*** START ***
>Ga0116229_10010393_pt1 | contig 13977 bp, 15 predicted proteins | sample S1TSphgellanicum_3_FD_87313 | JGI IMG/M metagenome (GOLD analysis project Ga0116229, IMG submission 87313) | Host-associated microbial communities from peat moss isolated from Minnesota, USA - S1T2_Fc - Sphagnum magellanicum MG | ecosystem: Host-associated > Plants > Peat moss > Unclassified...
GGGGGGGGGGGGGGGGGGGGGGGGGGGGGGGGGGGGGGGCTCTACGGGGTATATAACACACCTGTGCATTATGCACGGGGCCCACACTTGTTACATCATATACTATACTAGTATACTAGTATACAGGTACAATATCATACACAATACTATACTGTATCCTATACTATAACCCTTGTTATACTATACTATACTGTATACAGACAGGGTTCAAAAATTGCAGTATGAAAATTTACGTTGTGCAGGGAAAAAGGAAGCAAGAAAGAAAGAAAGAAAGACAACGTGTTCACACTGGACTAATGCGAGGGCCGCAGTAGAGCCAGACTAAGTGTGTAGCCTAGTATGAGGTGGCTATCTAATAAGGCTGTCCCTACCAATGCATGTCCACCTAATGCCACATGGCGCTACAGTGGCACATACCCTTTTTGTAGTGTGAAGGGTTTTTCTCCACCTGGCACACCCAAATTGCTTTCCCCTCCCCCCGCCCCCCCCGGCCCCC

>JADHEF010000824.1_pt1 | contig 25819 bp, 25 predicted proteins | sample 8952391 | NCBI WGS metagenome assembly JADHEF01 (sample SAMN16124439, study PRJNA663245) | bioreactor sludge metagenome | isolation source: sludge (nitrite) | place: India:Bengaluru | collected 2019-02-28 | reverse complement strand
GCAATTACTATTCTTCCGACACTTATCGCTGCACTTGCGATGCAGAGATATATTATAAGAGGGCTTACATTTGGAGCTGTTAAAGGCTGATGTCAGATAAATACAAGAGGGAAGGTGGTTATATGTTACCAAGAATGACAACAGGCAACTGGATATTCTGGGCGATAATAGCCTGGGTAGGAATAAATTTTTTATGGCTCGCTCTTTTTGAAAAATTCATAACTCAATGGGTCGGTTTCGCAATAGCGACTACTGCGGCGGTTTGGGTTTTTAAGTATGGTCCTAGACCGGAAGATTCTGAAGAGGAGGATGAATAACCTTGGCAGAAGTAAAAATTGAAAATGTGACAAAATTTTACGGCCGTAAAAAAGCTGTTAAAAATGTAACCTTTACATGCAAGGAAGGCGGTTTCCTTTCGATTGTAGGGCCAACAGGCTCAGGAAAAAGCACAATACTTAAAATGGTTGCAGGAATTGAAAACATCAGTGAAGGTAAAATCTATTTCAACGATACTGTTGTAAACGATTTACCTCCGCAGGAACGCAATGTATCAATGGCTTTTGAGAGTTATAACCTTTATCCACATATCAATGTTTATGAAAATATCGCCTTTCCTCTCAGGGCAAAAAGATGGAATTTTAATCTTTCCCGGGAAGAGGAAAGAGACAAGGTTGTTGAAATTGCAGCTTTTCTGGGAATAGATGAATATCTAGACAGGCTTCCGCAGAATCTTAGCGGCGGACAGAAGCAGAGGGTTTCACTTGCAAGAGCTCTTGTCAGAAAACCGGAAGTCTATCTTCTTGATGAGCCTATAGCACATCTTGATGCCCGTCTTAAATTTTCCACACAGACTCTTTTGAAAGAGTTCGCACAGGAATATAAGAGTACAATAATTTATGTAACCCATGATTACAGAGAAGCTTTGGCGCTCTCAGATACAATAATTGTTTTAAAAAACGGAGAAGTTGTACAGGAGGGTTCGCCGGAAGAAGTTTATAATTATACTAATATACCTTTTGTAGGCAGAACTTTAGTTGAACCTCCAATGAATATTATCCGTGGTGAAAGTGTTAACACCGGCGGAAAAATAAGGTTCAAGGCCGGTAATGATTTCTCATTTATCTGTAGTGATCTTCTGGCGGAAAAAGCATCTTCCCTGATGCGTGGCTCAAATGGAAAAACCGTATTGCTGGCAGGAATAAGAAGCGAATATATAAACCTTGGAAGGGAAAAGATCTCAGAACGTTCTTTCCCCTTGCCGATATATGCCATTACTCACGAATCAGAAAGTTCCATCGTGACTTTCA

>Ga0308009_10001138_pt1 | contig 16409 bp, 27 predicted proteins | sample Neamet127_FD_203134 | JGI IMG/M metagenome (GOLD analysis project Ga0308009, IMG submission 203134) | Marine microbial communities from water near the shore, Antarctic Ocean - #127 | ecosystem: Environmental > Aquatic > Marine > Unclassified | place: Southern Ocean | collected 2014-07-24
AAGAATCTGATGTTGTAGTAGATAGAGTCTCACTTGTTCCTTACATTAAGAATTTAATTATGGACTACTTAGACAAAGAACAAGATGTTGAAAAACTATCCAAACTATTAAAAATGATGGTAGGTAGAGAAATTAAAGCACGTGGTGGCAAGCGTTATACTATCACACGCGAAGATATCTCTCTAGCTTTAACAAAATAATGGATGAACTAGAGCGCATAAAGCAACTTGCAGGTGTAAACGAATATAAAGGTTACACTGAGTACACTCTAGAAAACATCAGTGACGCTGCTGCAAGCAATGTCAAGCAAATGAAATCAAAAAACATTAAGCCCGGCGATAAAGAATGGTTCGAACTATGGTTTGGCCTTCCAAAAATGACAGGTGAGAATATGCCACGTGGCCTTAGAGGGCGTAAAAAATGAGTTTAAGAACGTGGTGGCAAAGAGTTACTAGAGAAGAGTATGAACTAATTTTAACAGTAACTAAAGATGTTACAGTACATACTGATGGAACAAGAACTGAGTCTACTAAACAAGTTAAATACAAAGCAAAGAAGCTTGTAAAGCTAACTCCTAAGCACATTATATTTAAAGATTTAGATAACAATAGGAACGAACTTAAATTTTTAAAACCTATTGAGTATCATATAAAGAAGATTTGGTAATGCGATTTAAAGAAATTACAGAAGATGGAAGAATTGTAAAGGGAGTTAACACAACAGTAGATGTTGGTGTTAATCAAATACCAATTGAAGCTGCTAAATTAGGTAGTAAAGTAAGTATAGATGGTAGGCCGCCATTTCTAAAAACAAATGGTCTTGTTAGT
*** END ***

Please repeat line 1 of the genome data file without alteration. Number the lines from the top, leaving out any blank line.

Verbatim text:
>Ga0116229_10010393_pt1 | contig 13977 bp, 15 predicted proteins | sample S1TSphgellanicum_3_FD_87313 | JGI IMG/M metagenome (GOLD analysis project Ga0116229, IMG submission 87313) | Host-associated microbial communities from peat moss isolated from Minnesota, USA - S1T2_Fc - Sphagnum magellanicum MG | ecosystem: Host-associated > Plants > Peat moss > Unclassified...